India’s Department of Telecoms (DoT) is said to be examining whether pre-sale offers, made by Elon Musk’s Starlink satellite-delivered high-speed broadband project to Indians, contravene any local laws.
Recently Economic Times newspaper quoted unnamed government sources as saying that DoT is assessing whether Starlink beta service would violate any existing Indian regulations, including provisions in the Indian Telegraph Act of 1885, country’s satcom policy of 2000 and the Information Technology Act, 2000.
However, an unnamed official, quoted by ET, added that prima facie Starlink or parent SpaceX do not “immediately appear” to have breached Sec 4 of the Indian Telegraph Act as the American company is yet to start any telegraphic activity within Indian jurisdiction.
The official told ETthat action, including sending a notice at first, may be taken if it is legally established that Starlink’s offer violates India’s existing telecom regulations, is not in the consumer interest and also has national security implications.
Indian government’s assessment of the Starlink project, proposing to provide Indians with high-speed broadband at USD 99, was nudged mainly by a letter from Broadband India Forum that asked the government to examine whether such pre-sale offers were legal and as per Indian laws, especially when Starlink doesn’t have any entity in the country.
Broadband India Forum (BIF) functions as an independent policy forum and think-tank that works for the development and enhancement of the entire broadband ecosystem in a holistic, technology-neutral and service-neutral manner. It’s members include tech companies like Apple, Google, Facebook, and Microsoft; satellite companies like Viasat and Hughes; diversified telecom-media company AT&T, apart from OneWeb, which is co-owned by Bharti Airtel, one of India’s top telcos.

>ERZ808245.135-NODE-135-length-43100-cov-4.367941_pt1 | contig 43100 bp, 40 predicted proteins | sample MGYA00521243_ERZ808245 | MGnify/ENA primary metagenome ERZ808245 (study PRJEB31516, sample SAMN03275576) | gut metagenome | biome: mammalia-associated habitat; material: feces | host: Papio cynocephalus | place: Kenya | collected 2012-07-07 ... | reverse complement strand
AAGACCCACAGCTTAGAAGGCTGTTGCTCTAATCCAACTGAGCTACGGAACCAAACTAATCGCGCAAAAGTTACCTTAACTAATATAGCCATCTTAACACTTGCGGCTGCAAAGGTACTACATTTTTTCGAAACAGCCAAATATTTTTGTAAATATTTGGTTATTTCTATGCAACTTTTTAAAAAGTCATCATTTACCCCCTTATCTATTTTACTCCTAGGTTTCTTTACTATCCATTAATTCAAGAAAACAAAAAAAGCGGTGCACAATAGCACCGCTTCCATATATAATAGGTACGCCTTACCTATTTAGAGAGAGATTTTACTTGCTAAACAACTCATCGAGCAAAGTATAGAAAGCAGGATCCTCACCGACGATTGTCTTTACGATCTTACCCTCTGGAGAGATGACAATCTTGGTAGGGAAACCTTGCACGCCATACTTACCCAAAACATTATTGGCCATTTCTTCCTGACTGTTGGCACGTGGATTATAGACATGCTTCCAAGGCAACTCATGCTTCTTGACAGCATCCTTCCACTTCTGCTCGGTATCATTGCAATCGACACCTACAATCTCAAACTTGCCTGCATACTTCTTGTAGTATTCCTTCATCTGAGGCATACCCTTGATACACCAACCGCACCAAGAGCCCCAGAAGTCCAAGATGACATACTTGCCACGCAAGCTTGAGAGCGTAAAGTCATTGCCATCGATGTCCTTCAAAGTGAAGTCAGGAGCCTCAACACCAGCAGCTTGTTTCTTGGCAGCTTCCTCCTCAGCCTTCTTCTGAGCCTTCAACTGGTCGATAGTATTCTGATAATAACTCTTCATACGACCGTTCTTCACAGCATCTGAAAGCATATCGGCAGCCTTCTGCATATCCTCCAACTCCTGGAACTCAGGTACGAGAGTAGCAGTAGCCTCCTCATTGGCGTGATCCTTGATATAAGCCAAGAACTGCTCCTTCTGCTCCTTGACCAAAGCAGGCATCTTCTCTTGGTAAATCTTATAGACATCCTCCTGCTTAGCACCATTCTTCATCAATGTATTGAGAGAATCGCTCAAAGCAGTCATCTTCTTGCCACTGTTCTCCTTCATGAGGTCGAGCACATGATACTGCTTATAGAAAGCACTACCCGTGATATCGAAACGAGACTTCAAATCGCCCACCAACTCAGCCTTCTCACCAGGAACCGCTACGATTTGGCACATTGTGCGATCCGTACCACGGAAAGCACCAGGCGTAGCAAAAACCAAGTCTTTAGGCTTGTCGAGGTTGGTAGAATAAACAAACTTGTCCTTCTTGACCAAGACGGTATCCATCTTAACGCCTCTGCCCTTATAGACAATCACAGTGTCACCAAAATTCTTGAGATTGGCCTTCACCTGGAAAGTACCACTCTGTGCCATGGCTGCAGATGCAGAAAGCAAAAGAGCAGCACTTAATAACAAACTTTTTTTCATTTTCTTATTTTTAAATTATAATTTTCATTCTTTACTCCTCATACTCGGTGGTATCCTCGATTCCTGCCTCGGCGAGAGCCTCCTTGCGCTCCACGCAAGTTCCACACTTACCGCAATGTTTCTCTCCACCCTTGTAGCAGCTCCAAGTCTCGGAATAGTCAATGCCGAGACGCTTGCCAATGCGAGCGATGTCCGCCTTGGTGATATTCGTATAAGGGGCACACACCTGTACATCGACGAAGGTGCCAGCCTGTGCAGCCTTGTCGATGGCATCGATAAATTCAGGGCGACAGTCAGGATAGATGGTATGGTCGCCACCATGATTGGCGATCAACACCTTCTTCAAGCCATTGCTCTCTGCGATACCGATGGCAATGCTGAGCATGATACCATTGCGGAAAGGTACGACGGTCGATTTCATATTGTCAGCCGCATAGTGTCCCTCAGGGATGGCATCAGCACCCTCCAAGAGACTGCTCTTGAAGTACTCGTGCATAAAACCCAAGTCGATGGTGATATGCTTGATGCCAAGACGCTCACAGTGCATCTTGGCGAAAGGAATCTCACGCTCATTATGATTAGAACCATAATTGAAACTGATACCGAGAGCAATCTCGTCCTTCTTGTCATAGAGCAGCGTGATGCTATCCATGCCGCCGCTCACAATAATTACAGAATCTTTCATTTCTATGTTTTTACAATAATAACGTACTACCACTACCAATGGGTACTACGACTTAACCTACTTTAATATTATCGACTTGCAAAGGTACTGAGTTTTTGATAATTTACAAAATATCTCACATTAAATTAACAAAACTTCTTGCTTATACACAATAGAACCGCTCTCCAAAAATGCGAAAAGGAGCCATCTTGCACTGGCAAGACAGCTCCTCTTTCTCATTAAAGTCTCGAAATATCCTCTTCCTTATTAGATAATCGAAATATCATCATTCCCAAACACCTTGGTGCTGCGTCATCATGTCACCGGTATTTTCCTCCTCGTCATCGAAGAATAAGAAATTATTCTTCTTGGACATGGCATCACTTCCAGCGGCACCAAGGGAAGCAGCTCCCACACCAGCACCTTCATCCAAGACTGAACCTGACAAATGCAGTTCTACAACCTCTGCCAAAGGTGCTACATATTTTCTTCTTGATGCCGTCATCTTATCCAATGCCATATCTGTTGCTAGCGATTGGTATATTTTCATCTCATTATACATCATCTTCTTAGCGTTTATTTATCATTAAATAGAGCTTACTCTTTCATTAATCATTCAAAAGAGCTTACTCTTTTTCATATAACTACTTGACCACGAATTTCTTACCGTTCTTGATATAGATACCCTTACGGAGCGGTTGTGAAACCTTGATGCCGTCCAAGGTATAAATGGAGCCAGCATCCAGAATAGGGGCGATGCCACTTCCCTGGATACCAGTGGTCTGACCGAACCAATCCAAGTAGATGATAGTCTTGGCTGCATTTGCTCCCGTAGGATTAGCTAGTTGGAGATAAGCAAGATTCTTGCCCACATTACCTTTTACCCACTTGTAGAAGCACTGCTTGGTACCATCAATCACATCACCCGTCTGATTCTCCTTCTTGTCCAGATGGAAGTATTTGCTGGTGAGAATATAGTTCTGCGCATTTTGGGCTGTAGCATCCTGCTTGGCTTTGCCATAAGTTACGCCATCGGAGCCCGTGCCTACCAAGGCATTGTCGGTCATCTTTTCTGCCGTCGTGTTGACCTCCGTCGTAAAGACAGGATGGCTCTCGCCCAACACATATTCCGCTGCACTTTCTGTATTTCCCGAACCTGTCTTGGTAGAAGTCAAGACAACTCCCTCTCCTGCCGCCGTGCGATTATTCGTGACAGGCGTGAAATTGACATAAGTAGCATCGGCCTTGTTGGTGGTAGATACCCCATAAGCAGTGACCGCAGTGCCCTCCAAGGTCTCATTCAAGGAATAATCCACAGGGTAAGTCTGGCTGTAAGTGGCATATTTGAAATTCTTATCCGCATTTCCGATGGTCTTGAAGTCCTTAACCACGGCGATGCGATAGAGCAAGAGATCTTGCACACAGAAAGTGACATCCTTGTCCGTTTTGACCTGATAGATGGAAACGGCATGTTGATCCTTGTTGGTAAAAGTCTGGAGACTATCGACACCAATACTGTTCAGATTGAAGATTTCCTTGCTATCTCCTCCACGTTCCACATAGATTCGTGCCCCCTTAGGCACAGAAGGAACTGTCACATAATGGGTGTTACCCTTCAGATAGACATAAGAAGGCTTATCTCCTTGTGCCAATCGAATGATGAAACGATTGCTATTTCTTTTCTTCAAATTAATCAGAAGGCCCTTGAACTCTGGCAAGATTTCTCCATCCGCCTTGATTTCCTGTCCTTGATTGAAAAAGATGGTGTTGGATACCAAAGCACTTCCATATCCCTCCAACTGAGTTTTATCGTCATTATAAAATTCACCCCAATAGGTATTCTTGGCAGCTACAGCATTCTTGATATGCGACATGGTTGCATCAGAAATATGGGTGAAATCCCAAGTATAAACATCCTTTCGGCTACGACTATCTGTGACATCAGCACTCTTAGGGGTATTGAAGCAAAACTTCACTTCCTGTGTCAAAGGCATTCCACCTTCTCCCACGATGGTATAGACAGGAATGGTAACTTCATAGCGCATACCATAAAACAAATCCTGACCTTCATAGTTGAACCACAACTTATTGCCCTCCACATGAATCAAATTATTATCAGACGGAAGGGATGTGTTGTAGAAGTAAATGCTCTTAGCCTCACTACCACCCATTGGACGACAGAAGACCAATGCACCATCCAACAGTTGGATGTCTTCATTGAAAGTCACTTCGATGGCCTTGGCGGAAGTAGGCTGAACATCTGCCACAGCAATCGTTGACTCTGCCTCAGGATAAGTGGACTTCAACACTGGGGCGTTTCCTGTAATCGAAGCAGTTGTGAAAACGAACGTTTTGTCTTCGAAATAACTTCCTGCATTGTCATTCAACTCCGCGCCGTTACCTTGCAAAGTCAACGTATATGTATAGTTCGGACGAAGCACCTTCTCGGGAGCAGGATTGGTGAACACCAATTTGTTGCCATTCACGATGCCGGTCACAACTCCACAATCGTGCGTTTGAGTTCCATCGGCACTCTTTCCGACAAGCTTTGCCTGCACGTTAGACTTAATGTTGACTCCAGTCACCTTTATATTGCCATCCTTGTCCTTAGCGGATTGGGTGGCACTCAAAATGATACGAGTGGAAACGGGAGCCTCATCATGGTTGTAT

However, for the Starlink project — which would work broadly the same way as DTH services (like Tata Sky or Dish TV) operate in India — to become a reality a slew of policies related to spectrum, space and national security need to be reviewed and amended involving several government organisations like the ISRO, Department of Space and the Telecoms Ministry.
Incidentally, Starlink project’s parent company SpaceX had made a submission to the Telecom Regulatory Authority of India (TRAI) in the last quarter of 2020 enlisting the many benefits of satellite-delivered broadband service and the need for policy review. TRAI is yet to come out with any recommendations on the issue of broadband penetration increase for the government to consider taking a view.
For an earlier report on the issue filed by Indianbroadcastingworld.com please access it at: